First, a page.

Plaintiff asserts that "to the extent Ramieri and Jacobwitz are sued in their individual capacities, the Order compelling arbitration of the claims against them should be reversed." Defendants respond by stating, "[i]t is . . . evident that the corporate respondent itself can only act (or be deemed liable) through its officers or agents (the individual respondents), and that if arbitration is confined only to the corporation itself, it would logically mean that the appellant could avoid the import and intent of the agreement by floating the argument . . . that the claims against the individuals should be processed in a different forum."

As a general proposition, "[a] director or officer of a corporation does not incur personal liability for its torts merely by reason of his official character, but, a director or officer who commits a tort, or who directs the tortious act to be done, or participates or cooperates therein, is liable to third persons injured thereby, even though liability may also attach to the corporation for the tort." Charles Bloom & Co. v. Echo Jewelers, 279 N.J. Super. 372, 381-82 (App. Div. 1995). Stated differently, "[c]orporate officers are liable to persons injured by their own torts, even though they were acting on behalf of the corporation and their intent was to benefit the corporation." Id. at 382. With regard to individual liability of corporate officers under LAD, the Third Circuit has "predict[ed] that the New Jersey Supreme Court would find that an employee aids and abets a violation of the LAD when he knowingly gives substantial assistance or encouragement to the unlawful conduct of his employer." Failla v. City of Passaic, 146 F.3d 149, 158 (3d Cir. 1998) (holding that individual supervisors may be liable for "civil aiding and abetting under the LAD," following the Restatement of Torts); see also Hurley v. Atlantic City Police Dept., 174 F.3d 95, 126-28 (3d Cir. 1999) (noting that the assistance must be "substantial"); Baliko v. Stecker, 275 N.J. Super. 182, 190-91 (App. Div. 1994) (holding that "individual members may be liable as aiders and abettors [of a union] for violating [LAD]") .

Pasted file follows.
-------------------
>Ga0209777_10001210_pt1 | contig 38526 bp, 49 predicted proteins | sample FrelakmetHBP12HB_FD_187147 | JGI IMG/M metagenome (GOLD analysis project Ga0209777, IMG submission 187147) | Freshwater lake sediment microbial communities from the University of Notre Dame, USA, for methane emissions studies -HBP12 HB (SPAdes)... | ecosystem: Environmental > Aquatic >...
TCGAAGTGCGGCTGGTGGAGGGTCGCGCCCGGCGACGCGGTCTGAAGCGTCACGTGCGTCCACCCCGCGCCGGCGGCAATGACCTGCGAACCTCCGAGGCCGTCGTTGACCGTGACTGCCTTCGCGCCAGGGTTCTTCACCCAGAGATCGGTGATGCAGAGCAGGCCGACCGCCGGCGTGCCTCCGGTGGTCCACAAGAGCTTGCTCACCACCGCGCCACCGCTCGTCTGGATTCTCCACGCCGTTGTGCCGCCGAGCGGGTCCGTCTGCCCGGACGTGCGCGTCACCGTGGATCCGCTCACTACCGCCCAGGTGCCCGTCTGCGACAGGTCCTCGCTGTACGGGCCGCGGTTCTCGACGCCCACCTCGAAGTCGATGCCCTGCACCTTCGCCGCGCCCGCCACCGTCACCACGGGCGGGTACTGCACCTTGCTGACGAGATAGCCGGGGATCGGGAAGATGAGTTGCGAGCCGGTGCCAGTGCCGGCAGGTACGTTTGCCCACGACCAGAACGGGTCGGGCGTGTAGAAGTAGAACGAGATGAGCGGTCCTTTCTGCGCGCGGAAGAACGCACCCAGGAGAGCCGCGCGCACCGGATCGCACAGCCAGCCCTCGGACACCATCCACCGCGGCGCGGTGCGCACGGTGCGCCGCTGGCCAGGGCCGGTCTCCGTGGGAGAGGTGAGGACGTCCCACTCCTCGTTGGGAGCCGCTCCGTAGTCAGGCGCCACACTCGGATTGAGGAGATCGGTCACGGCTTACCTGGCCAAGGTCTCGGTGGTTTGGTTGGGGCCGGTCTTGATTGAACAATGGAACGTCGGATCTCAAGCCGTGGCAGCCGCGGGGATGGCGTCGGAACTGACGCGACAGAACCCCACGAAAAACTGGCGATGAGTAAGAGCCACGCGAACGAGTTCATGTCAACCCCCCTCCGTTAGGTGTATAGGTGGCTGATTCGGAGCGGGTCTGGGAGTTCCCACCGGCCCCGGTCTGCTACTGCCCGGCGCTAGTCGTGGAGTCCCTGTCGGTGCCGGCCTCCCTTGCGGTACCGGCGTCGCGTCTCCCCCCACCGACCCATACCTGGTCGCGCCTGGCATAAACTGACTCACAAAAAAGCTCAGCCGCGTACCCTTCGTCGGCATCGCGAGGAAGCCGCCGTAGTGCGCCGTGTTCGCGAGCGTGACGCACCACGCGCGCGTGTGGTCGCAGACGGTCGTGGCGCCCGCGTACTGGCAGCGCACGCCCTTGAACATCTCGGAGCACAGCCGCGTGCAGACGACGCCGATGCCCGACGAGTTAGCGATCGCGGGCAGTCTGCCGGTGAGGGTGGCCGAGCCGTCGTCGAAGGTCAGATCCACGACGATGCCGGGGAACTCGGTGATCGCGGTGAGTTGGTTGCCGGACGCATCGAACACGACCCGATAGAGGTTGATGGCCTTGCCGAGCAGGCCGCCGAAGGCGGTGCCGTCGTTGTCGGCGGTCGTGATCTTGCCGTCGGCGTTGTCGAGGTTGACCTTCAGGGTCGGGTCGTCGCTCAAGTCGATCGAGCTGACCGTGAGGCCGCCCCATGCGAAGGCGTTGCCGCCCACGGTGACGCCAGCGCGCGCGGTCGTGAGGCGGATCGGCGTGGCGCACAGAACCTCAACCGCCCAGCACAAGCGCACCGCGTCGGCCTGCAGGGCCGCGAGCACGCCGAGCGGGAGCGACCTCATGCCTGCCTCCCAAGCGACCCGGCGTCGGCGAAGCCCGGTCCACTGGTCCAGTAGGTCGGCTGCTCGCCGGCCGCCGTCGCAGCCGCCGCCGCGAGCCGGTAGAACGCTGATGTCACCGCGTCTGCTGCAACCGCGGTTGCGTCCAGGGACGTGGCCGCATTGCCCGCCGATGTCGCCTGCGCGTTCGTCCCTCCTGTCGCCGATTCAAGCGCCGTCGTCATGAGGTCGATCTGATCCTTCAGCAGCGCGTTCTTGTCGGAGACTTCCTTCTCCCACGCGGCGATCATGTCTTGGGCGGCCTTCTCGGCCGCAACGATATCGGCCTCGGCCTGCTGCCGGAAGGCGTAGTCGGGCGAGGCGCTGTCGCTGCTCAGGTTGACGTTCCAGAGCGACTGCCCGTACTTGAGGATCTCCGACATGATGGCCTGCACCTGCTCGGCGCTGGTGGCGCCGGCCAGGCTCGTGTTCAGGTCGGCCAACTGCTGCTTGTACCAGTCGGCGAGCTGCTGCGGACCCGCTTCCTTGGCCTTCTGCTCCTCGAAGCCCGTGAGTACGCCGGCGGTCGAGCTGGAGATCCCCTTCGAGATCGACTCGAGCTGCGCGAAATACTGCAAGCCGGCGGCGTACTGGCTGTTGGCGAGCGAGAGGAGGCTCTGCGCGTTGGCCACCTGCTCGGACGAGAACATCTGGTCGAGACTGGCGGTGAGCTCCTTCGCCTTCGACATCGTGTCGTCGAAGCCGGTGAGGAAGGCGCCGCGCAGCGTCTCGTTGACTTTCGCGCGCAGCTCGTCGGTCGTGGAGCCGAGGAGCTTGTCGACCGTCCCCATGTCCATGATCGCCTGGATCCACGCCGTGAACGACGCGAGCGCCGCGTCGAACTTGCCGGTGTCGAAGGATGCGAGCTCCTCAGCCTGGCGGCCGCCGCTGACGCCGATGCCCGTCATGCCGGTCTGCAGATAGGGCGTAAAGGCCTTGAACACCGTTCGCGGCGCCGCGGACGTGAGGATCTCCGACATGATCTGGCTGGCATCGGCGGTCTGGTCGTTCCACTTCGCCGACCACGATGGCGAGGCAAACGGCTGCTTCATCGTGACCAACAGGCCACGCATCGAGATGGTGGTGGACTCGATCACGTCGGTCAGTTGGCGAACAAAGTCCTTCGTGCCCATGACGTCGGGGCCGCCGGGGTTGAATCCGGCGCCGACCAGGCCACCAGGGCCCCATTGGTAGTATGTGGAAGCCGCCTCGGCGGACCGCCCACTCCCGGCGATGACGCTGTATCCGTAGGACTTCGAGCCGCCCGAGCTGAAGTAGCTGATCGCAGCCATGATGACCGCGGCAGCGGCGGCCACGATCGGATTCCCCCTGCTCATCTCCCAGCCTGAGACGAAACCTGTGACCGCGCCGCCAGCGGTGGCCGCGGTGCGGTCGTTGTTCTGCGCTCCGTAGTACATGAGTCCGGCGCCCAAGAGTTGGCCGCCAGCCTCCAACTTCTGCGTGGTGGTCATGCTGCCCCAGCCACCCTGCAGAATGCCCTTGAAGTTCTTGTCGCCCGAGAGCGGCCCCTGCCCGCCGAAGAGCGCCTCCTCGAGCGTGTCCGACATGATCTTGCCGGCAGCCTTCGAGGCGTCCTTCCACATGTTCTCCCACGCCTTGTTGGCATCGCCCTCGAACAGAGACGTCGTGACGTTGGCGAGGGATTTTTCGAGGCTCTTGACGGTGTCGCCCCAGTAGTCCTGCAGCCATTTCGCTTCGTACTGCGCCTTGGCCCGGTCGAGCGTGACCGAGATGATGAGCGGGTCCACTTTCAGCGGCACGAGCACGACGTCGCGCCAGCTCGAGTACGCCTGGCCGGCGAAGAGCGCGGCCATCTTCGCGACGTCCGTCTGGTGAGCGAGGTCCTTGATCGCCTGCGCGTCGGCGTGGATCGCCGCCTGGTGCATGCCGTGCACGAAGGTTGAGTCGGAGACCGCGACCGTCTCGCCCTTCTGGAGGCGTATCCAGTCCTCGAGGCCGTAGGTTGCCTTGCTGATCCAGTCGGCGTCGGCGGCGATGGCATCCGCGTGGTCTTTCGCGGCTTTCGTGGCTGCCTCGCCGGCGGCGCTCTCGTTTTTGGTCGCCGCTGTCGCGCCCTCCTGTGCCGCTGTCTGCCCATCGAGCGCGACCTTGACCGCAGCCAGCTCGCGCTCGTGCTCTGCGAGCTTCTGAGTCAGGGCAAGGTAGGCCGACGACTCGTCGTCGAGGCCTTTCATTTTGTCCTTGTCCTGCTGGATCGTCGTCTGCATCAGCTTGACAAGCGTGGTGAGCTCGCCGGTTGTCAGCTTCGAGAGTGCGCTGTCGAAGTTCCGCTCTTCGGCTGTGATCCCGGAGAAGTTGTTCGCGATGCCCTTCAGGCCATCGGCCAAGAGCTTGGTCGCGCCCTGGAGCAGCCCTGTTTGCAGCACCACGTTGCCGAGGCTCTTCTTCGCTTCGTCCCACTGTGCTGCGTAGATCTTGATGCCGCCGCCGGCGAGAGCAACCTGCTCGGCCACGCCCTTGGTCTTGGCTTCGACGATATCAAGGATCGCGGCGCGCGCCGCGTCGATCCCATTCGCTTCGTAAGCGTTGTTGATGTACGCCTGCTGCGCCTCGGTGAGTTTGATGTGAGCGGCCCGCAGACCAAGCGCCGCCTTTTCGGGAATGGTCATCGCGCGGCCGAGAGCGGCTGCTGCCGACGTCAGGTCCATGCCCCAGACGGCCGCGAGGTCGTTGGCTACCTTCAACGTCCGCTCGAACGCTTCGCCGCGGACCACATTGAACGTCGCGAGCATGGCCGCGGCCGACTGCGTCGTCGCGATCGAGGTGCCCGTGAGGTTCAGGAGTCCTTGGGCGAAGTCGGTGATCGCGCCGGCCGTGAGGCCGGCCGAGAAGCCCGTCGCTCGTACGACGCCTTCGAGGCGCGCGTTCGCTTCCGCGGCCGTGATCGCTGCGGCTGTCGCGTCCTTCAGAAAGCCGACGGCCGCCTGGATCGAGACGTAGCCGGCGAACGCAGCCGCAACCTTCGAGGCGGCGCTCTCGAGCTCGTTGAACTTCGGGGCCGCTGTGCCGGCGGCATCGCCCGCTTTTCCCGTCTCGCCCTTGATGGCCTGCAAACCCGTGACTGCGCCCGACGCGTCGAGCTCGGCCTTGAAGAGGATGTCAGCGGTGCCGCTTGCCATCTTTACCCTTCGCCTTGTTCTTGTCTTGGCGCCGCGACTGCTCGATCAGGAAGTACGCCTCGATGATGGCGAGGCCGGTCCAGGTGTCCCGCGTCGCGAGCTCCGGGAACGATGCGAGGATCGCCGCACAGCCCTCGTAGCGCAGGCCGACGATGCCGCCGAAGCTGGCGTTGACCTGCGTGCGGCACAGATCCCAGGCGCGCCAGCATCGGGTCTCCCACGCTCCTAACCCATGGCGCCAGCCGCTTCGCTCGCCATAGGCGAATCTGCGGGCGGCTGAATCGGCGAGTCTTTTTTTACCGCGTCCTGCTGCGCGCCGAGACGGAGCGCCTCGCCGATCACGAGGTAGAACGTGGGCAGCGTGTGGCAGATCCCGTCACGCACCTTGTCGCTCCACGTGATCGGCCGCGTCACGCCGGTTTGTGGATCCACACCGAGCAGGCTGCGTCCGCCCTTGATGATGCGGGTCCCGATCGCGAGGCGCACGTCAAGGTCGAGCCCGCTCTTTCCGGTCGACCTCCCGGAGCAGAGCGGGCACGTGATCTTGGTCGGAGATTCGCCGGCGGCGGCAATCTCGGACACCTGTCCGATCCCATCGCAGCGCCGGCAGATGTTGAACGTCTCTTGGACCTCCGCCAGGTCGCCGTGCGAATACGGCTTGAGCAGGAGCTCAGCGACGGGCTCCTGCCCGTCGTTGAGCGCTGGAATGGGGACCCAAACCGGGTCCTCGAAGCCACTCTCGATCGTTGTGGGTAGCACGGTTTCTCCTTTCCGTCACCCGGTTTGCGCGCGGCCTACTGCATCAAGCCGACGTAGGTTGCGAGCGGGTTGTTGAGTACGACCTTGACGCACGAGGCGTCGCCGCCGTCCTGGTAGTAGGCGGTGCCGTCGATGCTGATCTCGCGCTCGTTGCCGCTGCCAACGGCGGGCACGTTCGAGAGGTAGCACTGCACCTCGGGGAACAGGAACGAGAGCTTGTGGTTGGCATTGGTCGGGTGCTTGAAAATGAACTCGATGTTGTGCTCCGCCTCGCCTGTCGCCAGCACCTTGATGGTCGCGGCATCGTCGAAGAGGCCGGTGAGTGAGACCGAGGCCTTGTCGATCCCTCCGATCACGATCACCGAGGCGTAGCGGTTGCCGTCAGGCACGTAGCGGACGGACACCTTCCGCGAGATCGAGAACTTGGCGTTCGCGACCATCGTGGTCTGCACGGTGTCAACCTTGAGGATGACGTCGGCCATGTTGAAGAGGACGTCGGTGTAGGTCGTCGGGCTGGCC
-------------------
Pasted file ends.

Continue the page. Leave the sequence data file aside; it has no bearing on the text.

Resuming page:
In light of these cases, we will assume that plaintiff has stated a claim against the individual defendants. But that does not mean that plaintiff can force the individual defendants to litigate in the Law Division when plaintiff must arbitrate with MOGA. This is so in the absence of any evidence indicating that defendants were acting in their individual capacities for their own benefit.